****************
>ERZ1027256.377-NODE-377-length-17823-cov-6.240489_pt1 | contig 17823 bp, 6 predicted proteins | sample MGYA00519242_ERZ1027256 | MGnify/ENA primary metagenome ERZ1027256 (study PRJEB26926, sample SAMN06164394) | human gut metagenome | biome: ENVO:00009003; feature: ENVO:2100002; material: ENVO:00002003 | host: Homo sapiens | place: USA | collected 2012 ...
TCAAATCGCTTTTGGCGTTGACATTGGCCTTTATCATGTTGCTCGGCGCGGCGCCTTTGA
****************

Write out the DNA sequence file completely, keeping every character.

>ERZ1027256.377-NODE-377-length-17823-cov-6.240489_pt1 | contig 17823 bp, 6 predicted proteins | sample MGYA00519242_ERZ1027256 | MGnify/ENA primary metagenome ERZ1027256 (study PRJEB26926, sample SAMN06164394) | human gut metagenome | biome: ENVO:00009003; feature: ENVO:2100002; material: ENVO:00002003 | host: Homo sapiens | place: USA | collected 2012 ...
TCAAATCGCTTTTGGCGTTGACATTGGCCTTTATCATGTTGCTCGGCGCGGCGCCTTTGA